Izzy could be the most beautiful cat in the world. She is small and lean, with stripes and dots all shades of brown and gray and snowy white. She smiles lovingly and is likely to jump up on my lap no matter where I sit. She presses the top of her head against my chin and leans into my chest. The closest thing to a cat hug I’ve ever felt. If I tilt my head down to kiss her head she smiles more fully and presses up against my lips. Surely the sweetest creature ever to exist.
She sleeps away most days curled up on one of the kids’ vacant beds or ours, sometimes spread out widely on the cool tile floors of the upstairs hall and bathroom. She is short haired but still leaves a trace of sheddings on her favorite spots.
I picked her out at the animal shelter. She had a brother, Senor Guapo. He wasn’t a brother by blood but a brother of common roots at the shelter and shared dual adoption. The two kittens were just what my family needed at the time. A pair of babies to be cared for gently, and adored. Even our giant golden retriever was tender in his curiosity. Izzy was tiny and sick. She developed a cough that took some time to recede. Guapo was typically boyish and crazy. Where Izzy was cautious and skitty, Guapo was bold and stupid. He ultimately met with his demise as a result of his careless nature, simply not returning home one day. We live at the edge of significant wilderness. There are trails and some motorized traffic – four wheelers and dirt bikes. But for a cat, it is deep wilderness filled with prey and predator alike. We were able to keep the kitties confined for the first year but once they started sitting in the window sills and yeowling to be let out, crying to be allowed to follow us outside into the garden and around the yard, we installed a cat door.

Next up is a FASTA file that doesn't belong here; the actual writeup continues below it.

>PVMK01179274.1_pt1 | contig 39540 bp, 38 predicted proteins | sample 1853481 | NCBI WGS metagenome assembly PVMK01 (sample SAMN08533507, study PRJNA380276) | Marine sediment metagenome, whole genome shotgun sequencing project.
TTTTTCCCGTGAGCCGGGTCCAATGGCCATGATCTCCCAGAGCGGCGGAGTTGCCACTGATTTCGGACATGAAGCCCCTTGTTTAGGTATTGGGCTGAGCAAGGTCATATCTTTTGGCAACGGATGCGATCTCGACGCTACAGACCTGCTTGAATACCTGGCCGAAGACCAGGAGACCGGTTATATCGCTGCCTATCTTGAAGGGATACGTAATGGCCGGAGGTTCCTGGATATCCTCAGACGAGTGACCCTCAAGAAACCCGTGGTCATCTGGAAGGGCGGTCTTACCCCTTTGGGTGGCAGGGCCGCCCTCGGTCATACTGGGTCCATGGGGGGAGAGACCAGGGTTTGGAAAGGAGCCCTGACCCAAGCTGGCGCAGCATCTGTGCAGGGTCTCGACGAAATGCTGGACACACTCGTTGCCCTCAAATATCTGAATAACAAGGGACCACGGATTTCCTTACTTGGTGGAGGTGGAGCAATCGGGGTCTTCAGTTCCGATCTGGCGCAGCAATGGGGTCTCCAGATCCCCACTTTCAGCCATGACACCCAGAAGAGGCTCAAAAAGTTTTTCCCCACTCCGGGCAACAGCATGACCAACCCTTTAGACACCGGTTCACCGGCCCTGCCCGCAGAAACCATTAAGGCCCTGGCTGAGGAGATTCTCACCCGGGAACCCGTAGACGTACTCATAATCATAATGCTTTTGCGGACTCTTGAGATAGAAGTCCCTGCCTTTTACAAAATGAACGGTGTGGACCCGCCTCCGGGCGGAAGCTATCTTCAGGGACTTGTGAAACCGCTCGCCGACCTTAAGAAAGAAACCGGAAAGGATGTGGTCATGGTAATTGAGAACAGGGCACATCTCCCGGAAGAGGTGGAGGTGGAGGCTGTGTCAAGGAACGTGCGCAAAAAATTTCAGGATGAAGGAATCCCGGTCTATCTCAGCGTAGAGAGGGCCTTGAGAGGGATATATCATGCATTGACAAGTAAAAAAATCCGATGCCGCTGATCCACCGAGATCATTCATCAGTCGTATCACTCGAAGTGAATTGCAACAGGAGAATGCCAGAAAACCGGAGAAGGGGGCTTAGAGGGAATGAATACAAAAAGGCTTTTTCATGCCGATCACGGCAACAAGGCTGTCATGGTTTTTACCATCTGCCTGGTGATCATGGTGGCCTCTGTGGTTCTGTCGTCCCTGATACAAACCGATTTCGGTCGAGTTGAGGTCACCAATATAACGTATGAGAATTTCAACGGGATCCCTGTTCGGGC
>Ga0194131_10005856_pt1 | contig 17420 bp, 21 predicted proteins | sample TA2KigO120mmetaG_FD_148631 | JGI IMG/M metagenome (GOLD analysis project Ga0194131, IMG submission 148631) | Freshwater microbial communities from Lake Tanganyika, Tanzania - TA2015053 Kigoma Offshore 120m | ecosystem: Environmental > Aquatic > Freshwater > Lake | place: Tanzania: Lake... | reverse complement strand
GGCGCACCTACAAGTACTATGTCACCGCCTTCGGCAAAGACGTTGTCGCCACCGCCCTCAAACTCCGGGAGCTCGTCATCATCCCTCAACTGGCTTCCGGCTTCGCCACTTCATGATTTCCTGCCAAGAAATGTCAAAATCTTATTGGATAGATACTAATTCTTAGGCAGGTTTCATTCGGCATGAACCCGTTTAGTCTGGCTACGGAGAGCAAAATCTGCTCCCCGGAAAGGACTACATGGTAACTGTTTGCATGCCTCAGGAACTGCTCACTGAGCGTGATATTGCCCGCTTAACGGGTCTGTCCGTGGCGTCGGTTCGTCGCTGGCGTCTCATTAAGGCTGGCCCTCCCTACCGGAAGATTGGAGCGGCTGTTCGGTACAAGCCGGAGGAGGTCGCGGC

They happily came and went, much relieved to bypass the litter box for the great outdoors. This was a sweet smelling benefit for us as well.
Izzy, for all her sweet demeanor and loving ways, is a fierce and successful predator. In her first few years as outside hunter, she would occassionally deliver a variety of goods to the floor of our bedroom, or the kitchen, or the upstiars bathroom, neatly on the bathmat.
This summer, she has graduated to depositing dead animals on all three floors. In addition, she brings live unwanted guests into the house. Squirrels, chipmunks, birds, and bats. I welcome them as I would my child’s friend whom I don’t much like, but out of love for my son or daughter, will smile and feed them a snack and make them feel at home. Long since gone is my sqeamishness at seeing something scurry across the floor. I only feel sympathy for them, knowing that if they were scurrying, it was likely to end soon.
Rodent guests are normally my husband’s domain. Sometimes, when we are awoken at 3am by the spasmodic scratching of a flying squirrel trying to out maneuver our carnivorous kitty, Ed will attempt to capture and free it. Sometimes, we just roll over and go to back to sleep listening to the sounds of the hunt move around us.
I grew angry at Izzy for exercising her birthright when I once arrived home from work to find bird feathers spread from one end of the living room to the other side of the dining room, in essence the entire first floor of the house. I looked around and found behind a closet door, a wounded dove, with featherless patches and obvious injuries, hiding in the dark. I gently picked it up and placed it outside, at the bottom of the yard under a small bush. The following morning, I went and checked the bush. The dove was gone. I hope she escaped the killer I keep in the form of a small, smiling cat.